The essay turns not on the general idea of desire, but covetousness, that is, a desire for what a neighbor possesses. Question: who is the neighbor for which a desire for their things is forbidden? From a strictly religious standpoint the old stories never precluded the Israelites from making war (a kind of collective covetousness), and at times were encouraged to do it by their tetragrammaton deity. Therefore, we presume that the concept of neighbor cannot imply what it is usually taken to mean within modern-day liberal Christianity–a universal bonding of men.

    Jesus in Luke (6:27) said:

    But I tell you who hear me: Love your enemies, do good to those who hate you, bless those who curse you, pray for those who ill-treat you.

    In Mathew chapter 5:

    43 Ye have heard that it hath been said, Thou shalt love thy neighbour, and hate thine enemy.
    44 But I say unto you, Love your enemies, bless them that curse you, do good to them that hate you, and pray for them which despitefully use you, and persecute you;

    The Latin translation:

    43 audistis quia dictum est diliges proximum tuum et odio habebis inimicum tuum
    44 ego autem dico vobis diligite inimicos vestros benefacite his qui oderunt vos et orate pro persequentibus et calumniantibus vos

    German jurist Carl Schmitt, [“The Concept of the Political”] commented:

    The enemy is hostis, not inimicus in the broader sense; πολέμιος, not ἐχθρός. As German and other languages do not distinguish between the private and political enemy, many misconceptions and falsifications are possible. The often quoted “Love your enemies” reads “diligite inimicos vestros,” ἀγαπᾶτε τοὺς ἐχθροὺς ὑμῶν, and not diligite hostes vestros. No mention is made of the political enemy.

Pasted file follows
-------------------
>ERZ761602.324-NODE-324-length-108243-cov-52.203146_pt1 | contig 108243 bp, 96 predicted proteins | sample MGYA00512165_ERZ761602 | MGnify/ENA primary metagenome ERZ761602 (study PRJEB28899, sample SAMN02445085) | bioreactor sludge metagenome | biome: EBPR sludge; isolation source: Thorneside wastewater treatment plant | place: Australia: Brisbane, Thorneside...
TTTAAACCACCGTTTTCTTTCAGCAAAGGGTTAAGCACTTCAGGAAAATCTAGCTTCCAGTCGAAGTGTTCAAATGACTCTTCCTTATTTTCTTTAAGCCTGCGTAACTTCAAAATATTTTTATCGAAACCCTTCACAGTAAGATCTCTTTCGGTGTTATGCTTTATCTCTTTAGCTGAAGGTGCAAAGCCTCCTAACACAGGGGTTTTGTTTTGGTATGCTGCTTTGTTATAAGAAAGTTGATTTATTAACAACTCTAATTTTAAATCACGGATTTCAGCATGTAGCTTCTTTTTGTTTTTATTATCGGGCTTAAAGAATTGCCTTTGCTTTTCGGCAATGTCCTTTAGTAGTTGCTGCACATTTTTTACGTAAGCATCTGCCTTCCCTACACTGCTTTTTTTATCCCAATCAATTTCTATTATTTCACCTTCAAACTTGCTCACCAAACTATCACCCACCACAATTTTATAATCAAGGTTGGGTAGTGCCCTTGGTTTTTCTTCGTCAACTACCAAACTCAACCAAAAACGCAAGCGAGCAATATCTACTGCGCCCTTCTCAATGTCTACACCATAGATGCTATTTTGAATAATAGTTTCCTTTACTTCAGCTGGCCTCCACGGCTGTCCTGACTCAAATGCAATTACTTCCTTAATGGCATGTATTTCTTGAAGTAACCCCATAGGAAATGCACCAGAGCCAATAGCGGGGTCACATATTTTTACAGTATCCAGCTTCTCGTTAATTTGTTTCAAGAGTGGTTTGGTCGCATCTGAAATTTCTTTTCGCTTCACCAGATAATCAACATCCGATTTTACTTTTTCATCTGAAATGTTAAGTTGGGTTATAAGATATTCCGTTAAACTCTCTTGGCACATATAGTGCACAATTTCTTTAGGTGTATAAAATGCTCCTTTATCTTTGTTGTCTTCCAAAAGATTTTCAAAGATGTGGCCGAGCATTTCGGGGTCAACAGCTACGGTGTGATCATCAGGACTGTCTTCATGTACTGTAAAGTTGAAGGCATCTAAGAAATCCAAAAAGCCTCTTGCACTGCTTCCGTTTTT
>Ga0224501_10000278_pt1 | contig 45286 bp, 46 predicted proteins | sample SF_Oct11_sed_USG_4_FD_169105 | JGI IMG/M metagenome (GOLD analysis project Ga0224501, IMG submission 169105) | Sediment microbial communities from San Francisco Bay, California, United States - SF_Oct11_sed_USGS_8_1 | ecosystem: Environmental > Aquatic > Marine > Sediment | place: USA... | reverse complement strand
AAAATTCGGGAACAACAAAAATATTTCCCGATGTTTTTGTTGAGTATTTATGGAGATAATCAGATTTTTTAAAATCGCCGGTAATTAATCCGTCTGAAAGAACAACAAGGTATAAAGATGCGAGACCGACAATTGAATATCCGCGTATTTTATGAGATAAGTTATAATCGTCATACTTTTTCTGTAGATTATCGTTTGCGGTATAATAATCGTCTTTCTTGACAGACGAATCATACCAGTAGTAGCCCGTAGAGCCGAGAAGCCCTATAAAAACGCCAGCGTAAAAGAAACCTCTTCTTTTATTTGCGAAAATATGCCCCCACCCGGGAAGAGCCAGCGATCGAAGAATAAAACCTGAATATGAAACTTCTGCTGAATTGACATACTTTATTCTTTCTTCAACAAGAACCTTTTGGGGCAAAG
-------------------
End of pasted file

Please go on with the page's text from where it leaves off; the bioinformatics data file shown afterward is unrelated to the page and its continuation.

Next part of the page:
“Never in the thousand-year struggle between Christians and Moslems did it occur to a Christian to surrender rather than defend Europe out of love toward the Saracens or Turks. The enemy in the political sense need not be hated personally, and in the private sphere only does it make sense to love one’s enemy, i.e., one’s adversary. The Bible quotation touches the political antithesis even less than it intends to dissolve, for example, the antithesis of good and evil or beautiful and ugly. It certainly does not mean that one should love and support the enemies of one’s own people.

    Perhaps we ought therefore conclude that covetousness may not be completely proscribed, at least within the context of “the political.” However, to use these words [desire and covet] within a political context is, it seems to me, to twist their usual meaning. In any case, the relationship of “the crowd” to the individual within a political framework is always an important question.

    • Etymology tells us who the neighbor is: He is the one who dwells nigh, that is, close; he is the closest. The German Nachbar is precisely cognate. The Scandinavian granne is convergent in meaning, being cognate with the German Grenz, or border; the granne is the one who lives right on the other side of the property-line.

      An interesting feature of the Israelite conquests in Canaan is the ban on taking booty from overthrown cities. When someone exempts himself from the ban, dissension erupts in the ranks. In the archaic community, possessions are destabilizing.